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Hide in plain sight

When you think about it, all personality disorders are characterised by flawed thinking. I’m not a psychologist, but perhaps my decades of direct experience with mental illness gives me a voice of some sort.

After years of clinical depression, I was finally diagnosed with bipolar disorder. This helped explain my somewhat erratic behaviour and inability to maintain a ‘normal’ life. Treatment for drug and alcohol dependency gave me further relief, but unfortunately I was still left with the crux of the problem.


Although my thinking straightened out somewhat, I was still haunted by grim reminders of the past. Years of chaotic living and repeated spells in mental institutions had left me dazed and confused, unable to make sense of it all. And so began the arduous task of putting myself back together again, with the help of counsellors, psychiatrists and well-meaning friends.

While researching a novel I was writing, I became interested in the subject of narcissism, and in particular, its clinical label, Narcissistic Personality Disorder (NPD). Reading through the various books and articles I’d found, it dawned on me that many of the descriptions of case histories were unnervingly close to home. I took an online test, which asked, Are you a covert narcissist? I then took several more in case the results of the first were skewed. The outcome was sobering to say the least.

Narcissism is defined as a preoccupation with self, a tendency towards grandiosity and a hypersensitivity to criticism. This can manifest, amongst other symptoms, in an explosive rage that would appear out of proportion to the stimulus. To complicate things further, there are several subtypes within the definition, all with varying ways of acting out.

Most people think of the narcissist as the flamboyant entertainer, the actress flirting with the camera, or simply as the loudest person in the room. But there is another type, far less eager to seek the limelight, and perhaps even more volatile than its more outgoing counterpart.

The covert, or vulnerable narcissist, chooses to hide in plain sight. He may appear morose or secretive, perhaps given to long periods of silence and introspection. But beneath this, is a desperate need to be noticed and validated, recognised for the many talents he believes he possesses. His moods are tempestuous and volcanic and, like a dormant Vesuvius, he’s ready to erupt at the slightest thing.

We are all born narcissists. Babies believe, naturally, that the world revolves around them, that their every need will be supplied by doting parents. This belief is challenged as they grow older, their perceived omnipotence threatened by small doses of reality. For a variety of reasons, the narcissist never evolves beyond the primary stage. For him, the need for attention and praise is a perpetual hunger which can never be satisfied.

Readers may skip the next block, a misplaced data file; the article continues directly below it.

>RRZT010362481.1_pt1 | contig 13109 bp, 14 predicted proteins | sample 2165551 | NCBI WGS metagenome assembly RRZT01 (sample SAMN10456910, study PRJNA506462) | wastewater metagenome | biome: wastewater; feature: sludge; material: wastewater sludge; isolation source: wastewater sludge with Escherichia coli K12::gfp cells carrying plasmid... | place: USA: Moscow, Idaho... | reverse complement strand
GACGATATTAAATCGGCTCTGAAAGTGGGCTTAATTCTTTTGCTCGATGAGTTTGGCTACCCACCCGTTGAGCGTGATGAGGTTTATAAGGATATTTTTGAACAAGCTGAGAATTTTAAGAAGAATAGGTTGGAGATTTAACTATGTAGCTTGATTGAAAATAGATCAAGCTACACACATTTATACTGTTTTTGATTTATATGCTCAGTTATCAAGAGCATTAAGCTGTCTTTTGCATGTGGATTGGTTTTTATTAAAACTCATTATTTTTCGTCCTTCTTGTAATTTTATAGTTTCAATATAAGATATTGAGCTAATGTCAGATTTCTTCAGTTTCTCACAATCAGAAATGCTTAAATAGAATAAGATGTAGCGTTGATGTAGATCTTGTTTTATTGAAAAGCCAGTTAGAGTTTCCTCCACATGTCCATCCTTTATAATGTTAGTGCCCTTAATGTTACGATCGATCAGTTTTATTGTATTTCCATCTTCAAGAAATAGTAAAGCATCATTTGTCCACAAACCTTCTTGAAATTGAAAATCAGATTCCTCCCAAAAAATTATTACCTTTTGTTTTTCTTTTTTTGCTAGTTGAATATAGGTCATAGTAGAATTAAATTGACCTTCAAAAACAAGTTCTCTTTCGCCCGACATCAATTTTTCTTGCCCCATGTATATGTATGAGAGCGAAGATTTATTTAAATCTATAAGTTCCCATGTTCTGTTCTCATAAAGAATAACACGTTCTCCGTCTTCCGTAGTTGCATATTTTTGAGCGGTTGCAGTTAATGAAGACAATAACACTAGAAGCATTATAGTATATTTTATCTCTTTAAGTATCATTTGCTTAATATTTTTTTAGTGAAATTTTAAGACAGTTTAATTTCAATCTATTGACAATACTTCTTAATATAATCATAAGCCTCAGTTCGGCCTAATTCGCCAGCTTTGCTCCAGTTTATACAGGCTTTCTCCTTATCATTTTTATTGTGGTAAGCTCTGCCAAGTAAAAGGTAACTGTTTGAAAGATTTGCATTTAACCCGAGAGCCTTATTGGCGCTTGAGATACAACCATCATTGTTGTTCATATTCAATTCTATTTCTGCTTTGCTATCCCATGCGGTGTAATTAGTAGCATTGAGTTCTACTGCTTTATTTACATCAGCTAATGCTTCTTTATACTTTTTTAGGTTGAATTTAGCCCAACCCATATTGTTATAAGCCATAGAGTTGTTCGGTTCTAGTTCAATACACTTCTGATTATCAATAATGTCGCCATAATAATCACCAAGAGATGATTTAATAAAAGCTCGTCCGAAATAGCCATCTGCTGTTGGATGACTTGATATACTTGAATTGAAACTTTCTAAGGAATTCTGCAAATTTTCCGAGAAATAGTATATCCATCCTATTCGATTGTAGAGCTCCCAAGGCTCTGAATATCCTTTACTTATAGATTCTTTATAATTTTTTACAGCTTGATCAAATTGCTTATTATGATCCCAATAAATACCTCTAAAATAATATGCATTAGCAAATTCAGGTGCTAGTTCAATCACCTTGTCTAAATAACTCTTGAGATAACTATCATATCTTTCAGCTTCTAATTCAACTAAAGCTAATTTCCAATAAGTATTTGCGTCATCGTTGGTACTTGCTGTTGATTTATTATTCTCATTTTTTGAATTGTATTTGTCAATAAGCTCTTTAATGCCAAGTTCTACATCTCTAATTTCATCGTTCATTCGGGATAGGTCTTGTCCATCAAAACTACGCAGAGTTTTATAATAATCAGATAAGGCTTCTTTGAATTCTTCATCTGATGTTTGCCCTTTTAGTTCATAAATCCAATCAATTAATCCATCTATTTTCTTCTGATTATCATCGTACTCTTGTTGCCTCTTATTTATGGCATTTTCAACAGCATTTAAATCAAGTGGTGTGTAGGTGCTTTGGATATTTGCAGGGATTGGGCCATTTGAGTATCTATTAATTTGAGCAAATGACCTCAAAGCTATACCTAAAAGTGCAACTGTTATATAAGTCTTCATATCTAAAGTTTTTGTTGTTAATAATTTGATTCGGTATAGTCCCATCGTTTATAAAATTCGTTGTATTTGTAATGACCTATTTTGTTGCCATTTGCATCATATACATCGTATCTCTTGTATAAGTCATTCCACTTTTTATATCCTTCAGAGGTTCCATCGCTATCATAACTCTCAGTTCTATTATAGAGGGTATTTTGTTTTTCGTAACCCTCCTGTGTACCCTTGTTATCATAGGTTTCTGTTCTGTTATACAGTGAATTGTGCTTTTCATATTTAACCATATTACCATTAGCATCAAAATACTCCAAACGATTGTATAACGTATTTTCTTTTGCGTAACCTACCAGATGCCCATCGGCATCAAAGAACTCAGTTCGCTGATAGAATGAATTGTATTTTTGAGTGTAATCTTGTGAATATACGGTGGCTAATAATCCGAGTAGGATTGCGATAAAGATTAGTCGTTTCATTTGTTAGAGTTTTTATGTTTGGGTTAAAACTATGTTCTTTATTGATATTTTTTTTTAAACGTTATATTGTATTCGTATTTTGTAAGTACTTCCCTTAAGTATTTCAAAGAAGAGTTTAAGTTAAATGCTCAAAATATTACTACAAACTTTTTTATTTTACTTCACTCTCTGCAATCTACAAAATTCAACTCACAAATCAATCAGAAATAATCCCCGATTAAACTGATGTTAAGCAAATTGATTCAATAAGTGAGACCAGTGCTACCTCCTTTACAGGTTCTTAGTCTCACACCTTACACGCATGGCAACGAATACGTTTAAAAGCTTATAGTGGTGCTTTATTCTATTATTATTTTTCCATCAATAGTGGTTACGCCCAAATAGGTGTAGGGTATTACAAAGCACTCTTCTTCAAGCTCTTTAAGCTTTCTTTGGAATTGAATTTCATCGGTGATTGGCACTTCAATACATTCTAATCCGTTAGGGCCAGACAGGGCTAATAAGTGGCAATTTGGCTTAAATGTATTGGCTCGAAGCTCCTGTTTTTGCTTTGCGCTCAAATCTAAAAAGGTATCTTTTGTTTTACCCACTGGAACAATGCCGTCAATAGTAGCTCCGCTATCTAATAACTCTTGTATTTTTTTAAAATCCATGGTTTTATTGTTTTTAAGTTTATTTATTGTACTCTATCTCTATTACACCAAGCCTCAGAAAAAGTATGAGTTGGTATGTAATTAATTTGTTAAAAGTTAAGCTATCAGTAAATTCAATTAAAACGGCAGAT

One of the questions that comes up regularly is, are those diagnosed with NPD beyond help? Judging by the observations of clinicians and experts in the field, it would appear that the typical narcissist is an extremely dangerous individual, ranking alongside psychopaths and serial killers. Once identified, they should be shunned, and the victims of their crimes left to rebuild their lives somewhere else.

The Dark Triad lists the three most problematic personality disorders as, Psychopathy, Machiavellianism and Narcissism. Treatment for either of these may consist of extensive therapy sessions, psychological evaluation and perhaps, in some cases, medication. Such is the prevalence of interest in these conditions, and the notoriety surrounding them, that positive outcomes are rarely predicted.

But the symptoms that characterise these disorders exist on a continuum that we, as human beings, are all on. And since no two people are completely alike, it isn’t always helpful to make generalisations. Many of the behaviours displayed by individuals diagnosed with NPD and other conditions, are common to most people, but in a less extreme form.

Whatever my own shortcomings, I have learned to identify my worst traits and to control them to some extent – especially in public. This is a lifelong task and an exhausting one at that. I’m reminded constantly of the demons lurking beneath the surface, waiting to catch me out. And yet, friends and people who know me say I’m sociable and easy-going, qualities I rarely feel on the inside.

We all lead double lives, consumed by hopes and fears that can’t easily be expressed. For most people, this inner emptiness is relieved by the close relationships they form. Friends, lovers and spouses all contribute to a feeling of security and wellbeing. But for some people, the emptiness will always remain, a yearning for something unattainable and beyond reach.

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